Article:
Sandro Tortolano said his firm, Stirling-based Fisher-Tortolano Systems (FTS), had been offered a £70,000 Smart grant from Scottish Enterprise but couldn’t take it up because he was unable to stump up the £63,000 investment that was needed to trigger the payment.
Tortolano and Allan Fisher, his fellow director, have pumped £250,000 of their own money into the company over the past 12 years.
FTS has developed a miniature navigation device that Tortolano claims is smaller and more accurate than current models on the market.
He said the company’s technology had a broad range of applications, from helping to monitor the movements of Alzheimer’s patients in their homes through to monitoring the location of drill bits when exploring in the oil and gas industry.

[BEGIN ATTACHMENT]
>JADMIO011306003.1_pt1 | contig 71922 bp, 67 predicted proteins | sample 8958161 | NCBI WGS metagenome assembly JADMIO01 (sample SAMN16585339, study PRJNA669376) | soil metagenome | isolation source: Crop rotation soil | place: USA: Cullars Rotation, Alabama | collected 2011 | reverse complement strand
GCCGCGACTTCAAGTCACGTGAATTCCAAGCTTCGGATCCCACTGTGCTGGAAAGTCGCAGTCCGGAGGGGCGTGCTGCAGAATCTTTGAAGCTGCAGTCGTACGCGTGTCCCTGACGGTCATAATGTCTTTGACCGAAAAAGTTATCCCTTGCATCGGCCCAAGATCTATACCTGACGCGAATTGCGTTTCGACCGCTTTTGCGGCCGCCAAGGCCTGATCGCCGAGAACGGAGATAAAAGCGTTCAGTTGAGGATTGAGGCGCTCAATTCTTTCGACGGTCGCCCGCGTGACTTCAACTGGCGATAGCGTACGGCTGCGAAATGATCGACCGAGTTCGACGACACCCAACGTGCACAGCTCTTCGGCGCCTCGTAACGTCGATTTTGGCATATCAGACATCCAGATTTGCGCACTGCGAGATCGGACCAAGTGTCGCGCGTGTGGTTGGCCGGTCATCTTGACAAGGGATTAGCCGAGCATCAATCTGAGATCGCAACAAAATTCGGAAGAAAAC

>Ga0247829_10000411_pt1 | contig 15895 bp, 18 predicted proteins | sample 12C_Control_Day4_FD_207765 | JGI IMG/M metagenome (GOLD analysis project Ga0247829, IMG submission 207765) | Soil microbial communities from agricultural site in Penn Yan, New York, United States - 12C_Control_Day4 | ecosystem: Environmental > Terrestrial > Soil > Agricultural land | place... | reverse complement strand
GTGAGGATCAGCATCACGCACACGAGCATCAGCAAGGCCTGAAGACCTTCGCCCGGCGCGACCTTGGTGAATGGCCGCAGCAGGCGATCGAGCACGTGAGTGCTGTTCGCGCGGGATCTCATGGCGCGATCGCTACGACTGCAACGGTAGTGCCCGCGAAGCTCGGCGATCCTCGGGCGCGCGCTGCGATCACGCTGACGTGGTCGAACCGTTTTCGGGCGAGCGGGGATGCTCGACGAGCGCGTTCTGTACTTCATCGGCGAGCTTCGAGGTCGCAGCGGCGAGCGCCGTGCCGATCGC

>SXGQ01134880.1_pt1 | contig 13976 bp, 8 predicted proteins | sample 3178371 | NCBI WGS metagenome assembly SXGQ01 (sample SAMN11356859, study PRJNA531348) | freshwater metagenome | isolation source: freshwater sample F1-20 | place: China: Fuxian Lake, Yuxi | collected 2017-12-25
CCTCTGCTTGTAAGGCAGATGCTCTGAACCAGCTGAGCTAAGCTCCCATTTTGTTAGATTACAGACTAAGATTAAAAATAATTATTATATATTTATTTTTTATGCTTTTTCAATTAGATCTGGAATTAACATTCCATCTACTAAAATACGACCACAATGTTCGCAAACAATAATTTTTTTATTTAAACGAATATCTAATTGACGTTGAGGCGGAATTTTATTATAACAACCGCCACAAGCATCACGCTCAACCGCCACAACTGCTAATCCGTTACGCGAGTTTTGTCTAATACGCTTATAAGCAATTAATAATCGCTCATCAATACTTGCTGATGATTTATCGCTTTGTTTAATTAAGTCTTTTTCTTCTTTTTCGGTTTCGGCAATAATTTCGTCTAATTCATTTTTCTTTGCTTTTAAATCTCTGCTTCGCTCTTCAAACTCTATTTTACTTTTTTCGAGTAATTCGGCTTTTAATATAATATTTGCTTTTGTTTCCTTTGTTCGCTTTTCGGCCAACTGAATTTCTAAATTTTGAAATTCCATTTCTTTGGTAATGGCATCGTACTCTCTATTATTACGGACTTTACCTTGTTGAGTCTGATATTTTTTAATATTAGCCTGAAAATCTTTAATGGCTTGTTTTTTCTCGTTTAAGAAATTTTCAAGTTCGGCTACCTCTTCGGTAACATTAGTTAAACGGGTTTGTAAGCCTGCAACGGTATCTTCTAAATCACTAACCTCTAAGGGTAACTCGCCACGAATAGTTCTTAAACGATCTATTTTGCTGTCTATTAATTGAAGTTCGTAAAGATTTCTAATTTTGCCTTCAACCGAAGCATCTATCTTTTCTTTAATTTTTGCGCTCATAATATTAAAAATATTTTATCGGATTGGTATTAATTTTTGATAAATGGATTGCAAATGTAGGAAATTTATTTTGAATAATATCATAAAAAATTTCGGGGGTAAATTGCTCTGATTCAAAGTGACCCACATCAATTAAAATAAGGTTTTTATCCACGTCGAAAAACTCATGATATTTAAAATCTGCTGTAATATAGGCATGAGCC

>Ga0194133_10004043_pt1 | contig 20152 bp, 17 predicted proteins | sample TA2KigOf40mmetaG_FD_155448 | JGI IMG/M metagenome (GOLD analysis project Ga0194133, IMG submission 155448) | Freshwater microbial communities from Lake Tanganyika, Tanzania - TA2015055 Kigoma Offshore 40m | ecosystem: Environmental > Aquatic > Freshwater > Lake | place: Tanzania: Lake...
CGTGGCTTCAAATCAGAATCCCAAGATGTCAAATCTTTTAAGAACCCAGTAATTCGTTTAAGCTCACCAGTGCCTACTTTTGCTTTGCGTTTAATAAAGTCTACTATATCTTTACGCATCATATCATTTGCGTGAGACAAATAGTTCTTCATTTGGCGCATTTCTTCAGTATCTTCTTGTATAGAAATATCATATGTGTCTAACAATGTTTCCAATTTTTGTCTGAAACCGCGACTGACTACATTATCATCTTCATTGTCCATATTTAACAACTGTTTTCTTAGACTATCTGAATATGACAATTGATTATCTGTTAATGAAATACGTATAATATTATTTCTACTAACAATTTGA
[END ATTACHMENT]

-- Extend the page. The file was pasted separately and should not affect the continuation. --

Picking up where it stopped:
Tortolano said he had also been turned down for funding by business angels because he “hadn’t asked for enough money”.
FTS’s efforts to raise cash are coming to a head as the firm is seeking money to develop prototypes of its device and to pay for patent renewals at the end of month.
Tortolano said: “We need £2,500 to renew a patent. It’s not a lot of money in the big scheme of things, but it’s a lot of money if you don’t have it. Big companies are given £2.5m to develop a £5m product when they don’t need it. I think that, once due diligence has been done, Scottish Enterprise should be able to fund new technologies.”
A spokeswoman for Scottish Enterprise said: “We have worked closely with FTS in recent months providing a wide range of advice and support, including guidance on grants available.
“Many of our financial support products operate on a co-investment basis where we invest alongside the private sector and we have encouraged the company to raise private sector interest so that we can consider support.”